By Haylie Swenson
Owls were bad omens for Shakespeare and his contemporaries, but the prophecy and wisdom they symbolized also made them objects of satire.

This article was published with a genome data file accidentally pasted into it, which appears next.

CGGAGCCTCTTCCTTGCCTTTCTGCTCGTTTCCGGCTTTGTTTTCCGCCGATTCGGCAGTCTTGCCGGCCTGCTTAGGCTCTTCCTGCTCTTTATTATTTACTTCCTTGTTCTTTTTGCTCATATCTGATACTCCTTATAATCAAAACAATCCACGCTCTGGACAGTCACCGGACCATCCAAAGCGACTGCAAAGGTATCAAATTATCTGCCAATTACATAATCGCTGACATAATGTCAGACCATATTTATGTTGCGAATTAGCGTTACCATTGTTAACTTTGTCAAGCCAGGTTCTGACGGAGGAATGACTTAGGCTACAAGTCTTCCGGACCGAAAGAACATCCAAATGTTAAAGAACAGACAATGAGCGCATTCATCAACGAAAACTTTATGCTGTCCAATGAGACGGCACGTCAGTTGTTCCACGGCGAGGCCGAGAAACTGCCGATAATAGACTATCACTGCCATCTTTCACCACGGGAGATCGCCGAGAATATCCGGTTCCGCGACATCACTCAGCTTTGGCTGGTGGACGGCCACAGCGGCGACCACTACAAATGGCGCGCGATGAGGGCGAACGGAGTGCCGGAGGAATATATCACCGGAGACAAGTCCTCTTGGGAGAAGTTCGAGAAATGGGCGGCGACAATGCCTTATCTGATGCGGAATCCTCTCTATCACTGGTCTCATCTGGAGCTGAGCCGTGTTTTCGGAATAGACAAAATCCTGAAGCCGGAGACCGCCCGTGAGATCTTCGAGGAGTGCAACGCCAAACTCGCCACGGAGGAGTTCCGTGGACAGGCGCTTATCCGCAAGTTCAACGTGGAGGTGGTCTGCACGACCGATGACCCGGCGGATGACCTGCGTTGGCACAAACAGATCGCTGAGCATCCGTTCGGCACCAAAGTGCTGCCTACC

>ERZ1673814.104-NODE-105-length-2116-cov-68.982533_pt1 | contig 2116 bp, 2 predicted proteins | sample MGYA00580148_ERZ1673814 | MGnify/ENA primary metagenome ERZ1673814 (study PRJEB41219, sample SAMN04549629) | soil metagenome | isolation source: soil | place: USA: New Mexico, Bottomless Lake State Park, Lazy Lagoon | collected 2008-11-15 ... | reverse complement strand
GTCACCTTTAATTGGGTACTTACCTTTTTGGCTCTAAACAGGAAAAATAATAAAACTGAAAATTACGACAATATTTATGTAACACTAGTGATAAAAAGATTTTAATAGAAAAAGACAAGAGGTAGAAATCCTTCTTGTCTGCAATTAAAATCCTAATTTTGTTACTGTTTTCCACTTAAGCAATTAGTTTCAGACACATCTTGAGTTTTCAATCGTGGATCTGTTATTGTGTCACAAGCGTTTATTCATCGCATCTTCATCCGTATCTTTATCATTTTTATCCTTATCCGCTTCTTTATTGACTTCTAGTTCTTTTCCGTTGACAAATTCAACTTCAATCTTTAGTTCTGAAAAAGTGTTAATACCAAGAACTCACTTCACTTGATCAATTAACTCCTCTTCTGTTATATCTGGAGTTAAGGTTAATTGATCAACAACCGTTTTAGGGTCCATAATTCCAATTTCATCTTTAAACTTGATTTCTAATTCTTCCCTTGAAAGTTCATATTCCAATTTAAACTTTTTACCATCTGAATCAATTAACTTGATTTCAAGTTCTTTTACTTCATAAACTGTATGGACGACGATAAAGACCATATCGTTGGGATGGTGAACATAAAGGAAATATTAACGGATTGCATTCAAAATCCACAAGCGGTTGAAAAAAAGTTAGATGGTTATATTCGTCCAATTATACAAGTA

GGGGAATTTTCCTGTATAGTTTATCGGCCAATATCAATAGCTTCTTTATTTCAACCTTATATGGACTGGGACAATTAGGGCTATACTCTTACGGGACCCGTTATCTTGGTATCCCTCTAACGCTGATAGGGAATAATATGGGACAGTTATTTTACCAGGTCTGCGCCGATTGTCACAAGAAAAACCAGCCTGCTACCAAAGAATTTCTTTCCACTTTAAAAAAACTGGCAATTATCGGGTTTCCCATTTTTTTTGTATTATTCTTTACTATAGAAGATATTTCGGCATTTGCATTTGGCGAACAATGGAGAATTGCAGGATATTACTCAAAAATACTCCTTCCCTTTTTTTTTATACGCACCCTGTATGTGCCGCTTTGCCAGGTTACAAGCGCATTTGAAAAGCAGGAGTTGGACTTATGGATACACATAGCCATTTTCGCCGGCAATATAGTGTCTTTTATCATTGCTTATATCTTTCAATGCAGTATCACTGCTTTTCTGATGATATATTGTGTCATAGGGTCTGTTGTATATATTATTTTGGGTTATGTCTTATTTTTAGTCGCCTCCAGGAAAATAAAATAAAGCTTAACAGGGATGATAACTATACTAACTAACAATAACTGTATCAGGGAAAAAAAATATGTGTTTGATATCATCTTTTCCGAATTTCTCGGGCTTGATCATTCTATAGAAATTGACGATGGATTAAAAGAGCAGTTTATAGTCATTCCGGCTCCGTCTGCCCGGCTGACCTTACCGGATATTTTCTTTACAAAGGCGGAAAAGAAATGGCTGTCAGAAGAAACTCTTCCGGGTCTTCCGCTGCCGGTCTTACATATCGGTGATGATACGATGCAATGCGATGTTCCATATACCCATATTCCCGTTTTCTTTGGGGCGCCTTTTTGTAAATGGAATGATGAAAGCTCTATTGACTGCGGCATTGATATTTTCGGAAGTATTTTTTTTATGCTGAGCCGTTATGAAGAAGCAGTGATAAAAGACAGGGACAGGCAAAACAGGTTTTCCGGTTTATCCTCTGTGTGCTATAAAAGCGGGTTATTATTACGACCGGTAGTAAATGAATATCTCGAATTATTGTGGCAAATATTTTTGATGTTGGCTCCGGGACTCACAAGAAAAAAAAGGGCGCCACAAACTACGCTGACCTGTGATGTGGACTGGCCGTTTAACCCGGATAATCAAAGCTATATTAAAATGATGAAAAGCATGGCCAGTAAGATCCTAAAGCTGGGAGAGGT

Owls were bad omens for Shakespeare and his contemporaries. The general of the French forces, facing an English emissary in Henry VI, Part 1, calls him “Thou ominous and fearful owl of death, / Or nation’s terror and their bloody scourge!” (4.2.15) Similarly, when Richard III receives bad news on the battlefield, he reacts by shouting “Out on you, owls! Nothing but songs of death” and striking the messenger: “There, take thou that till thou bring better news” (4.4.536-537). When in King Henry VI, Part 3 the titular king wants to wound Richard, he says “The owl shrieked at thy birth, an evil sign” (5.6.36). Continue reading